The Deeply Digital Texts Initiative, Inquiry in the Digital Classroom, Teaching Evolution to Fourth Graders, and more in Fall @Concord
The latest educational trend is to jettison textbooks in a quick switch to alternative technology. A prep school in Massachusetts has proudly announced the dismantling of their entire school library in favor of digital books. Parents are searching for alternatives to buying college texts, the cost of which often tops $1,000 per year. Amazon is hoping to capture part of the $5.5 billion textbook market with their Kindle reader.
The call for digital texts is loud and clear. Fueled by perceived cost savings and tantalizing examples of available e-readers, nonprofit and commerical organizations alike have been touting various descriptions of such textbooks and have begun to produce examples. Amazon and Sony’s e-readers have jockeyed for starting position for years already, and Barnes and Noble has just sprung out of the gate to join them. Governor Arnold Schwarzenegger has launched a campaign to bring digital textbooks to many California schools.
Inquiry is essential in learning and doing science. The nature of science itself is an inquiry-based enterprise, and research has shown that students learn science best by doing science.
The year 2009 marks the 150th anniversary of the publication of Charles Darwin’s The Origin of Species in which he famously described for the first time his theory of evolution by natural selection. Perhaps to mark the occasion, the National Science Foundation recently awarded the Concord Consortium a grant to design curriculum for introducing this difficult concept to elementary students. Try our three Evolution Readiness computer-based activities with your fourth graders and watch plants evolve.
Teaching students even the most straightforward ideas about energy can be fraught with misconceptions. Conceptualizing an abstract entity that often cannot be seen or felt presents a host of complications, and requires new approaches to teaching. One of the best ways to help students understand such a multi-faceted concept is by using a variety of tools, representations, and strategies. In our Cumulative Learning using Embedded Assessment Results (CLEAR) project with the University of California, Berkeley, we are exploring how different representations reveal student thinking about energy.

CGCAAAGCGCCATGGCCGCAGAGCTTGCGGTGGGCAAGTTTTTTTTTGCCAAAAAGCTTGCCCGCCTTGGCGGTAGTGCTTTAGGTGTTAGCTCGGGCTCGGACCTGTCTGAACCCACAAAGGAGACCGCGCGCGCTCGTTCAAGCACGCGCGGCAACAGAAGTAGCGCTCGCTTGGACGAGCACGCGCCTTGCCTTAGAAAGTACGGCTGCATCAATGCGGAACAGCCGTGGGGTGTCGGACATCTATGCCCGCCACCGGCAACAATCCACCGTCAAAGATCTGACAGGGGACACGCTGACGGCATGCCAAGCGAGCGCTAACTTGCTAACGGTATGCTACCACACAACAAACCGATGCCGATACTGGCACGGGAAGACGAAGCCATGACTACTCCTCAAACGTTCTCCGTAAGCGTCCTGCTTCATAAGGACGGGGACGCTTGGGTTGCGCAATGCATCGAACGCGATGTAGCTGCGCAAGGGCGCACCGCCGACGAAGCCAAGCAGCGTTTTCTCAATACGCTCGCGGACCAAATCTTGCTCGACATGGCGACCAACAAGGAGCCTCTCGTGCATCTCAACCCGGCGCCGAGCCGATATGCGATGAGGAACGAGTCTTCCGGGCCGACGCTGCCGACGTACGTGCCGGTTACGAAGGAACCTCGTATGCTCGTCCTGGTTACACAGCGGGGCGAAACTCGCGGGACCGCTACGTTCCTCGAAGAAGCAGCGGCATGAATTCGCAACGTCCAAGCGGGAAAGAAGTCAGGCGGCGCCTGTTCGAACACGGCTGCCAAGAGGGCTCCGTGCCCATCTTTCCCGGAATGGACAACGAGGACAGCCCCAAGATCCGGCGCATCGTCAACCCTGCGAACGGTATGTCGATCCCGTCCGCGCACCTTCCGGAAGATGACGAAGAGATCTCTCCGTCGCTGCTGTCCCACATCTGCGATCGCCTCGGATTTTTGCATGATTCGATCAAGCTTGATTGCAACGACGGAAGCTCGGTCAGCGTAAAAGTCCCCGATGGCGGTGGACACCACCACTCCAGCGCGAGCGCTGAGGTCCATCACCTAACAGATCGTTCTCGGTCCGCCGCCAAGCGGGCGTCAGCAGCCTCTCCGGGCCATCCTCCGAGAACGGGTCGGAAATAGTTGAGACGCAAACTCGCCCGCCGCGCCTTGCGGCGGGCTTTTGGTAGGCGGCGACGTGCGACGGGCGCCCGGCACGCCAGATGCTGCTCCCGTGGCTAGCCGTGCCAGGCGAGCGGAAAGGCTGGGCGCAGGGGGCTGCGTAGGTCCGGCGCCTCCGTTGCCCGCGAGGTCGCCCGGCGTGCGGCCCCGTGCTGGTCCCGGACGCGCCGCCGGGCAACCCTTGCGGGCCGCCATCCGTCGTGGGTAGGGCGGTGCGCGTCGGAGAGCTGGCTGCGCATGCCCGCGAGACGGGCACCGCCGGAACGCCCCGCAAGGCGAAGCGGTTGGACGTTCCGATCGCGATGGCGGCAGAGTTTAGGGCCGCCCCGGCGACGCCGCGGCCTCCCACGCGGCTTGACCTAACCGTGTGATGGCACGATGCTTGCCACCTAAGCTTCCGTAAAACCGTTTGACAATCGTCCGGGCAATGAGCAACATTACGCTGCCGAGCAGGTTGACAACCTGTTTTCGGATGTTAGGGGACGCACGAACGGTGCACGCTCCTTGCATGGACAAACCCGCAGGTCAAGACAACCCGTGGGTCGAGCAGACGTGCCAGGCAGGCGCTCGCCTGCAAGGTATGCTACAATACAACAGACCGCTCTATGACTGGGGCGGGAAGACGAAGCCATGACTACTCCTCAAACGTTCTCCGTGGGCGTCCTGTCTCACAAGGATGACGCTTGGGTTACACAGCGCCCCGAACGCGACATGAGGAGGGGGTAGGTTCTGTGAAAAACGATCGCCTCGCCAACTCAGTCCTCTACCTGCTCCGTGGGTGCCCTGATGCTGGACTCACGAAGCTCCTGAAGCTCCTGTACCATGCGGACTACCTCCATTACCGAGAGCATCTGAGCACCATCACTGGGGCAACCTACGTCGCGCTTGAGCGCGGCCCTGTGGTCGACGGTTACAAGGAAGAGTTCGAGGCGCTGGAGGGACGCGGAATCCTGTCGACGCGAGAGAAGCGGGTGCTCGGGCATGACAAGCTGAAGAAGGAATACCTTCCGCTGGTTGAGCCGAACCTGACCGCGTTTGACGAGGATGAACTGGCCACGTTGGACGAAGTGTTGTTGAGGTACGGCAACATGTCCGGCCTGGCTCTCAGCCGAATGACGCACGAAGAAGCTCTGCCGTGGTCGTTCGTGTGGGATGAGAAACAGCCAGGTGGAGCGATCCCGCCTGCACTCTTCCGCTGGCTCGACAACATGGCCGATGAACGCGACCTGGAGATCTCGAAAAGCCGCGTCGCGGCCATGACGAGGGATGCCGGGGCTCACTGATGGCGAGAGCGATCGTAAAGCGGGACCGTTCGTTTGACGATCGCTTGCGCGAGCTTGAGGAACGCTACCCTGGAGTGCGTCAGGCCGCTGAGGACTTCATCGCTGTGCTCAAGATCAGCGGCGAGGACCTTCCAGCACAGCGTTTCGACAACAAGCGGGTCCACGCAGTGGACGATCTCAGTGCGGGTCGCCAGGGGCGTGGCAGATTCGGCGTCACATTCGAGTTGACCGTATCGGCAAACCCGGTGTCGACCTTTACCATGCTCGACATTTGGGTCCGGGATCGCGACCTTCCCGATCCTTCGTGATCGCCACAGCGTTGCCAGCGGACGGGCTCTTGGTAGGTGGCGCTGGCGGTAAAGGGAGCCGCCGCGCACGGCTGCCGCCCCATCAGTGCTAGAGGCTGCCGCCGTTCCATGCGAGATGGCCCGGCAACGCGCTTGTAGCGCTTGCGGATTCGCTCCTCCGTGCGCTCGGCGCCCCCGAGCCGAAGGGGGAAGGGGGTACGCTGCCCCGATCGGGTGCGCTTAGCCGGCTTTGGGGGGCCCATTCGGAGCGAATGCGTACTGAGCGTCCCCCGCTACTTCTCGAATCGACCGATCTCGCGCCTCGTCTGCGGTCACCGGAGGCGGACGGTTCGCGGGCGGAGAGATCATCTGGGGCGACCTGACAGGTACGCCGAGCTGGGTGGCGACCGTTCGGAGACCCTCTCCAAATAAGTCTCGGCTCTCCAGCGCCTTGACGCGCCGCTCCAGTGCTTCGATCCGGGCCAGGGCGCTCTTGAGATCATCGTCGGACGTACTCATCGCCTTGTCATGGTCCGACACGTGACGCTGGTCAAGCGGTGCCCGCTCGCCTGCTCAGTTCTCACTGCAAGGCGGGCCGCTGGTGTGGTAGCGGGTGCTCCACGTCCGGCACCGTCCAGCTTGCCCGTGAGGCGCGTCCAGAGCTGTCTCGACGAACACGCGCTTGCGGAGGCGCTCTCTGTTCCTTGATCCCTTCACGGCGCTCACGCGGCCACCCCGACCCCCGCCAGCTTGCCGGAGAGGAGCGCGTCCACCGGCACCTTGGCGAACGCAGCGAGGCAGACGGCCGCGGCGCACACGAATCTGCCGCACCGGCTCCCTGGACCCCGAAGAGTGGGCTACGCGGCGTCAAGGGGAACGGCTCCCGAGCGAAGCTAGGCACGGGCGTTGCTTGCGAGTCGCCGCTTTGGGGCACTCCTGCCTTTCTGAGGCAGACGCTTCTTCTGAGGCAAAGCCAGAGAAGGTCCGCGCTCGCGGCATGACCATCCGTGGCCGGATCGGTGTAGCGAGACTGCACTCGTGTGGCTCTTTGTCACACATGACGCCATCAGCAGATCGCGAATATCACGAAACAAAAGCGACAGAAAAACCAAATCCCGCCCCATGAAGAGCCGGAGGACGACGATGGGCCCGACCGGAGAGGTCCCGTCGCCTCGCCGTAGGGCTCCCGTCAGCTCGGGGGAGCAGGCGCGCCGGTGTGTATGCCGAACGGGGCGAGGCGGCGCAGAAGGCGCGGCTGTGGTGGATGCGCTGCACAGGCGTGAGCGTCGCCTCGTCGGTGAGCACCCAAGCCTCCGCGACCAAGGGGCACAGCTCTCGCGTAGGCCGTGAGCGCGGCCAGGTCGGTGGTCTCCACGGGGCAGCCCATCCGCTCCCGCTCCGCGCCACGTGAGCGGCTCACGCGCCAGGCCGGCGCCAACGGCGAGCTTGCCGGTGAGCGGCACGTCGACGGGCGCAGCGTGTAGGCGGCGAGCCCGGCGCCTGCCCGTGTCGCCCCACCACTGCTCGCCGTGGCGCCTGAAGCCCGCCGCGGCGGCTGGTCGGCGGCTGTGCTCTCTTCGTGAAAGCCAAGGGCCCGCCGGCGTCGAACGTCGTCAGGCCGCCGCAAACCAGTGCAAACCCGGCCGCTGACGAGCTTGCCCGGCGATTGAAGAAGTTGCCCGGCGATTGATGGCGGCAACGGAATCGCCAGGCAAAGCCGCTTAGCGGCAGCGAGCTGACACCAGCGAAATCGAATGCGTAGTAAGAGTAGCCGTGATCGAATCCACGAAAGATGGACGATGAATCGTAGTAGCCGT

Students need to understand the greenhouse effect to grasp the causes of global warming. Studying the greenhouse effect covers many important science topics—light, energy, molecules, heat, and temperature, to start—and supports system thinking. But understanding the greenhouse effect is challenging.
Although technology and engineering courses at the high school and college level now include microelectronics, teaching this subject is no small matter! The pedagogical challenge arises because microelectronics is a synthesis of many high-level fields, including solid-state physics, quantum mechanics, thermodynamics, statistical mechanics, electronics, and signal processing. Most curriculum materials employ mathematical formulation and didactic instructions. While this approach may work for advanced college students, the learning curve is far too steep for most high school and community college students.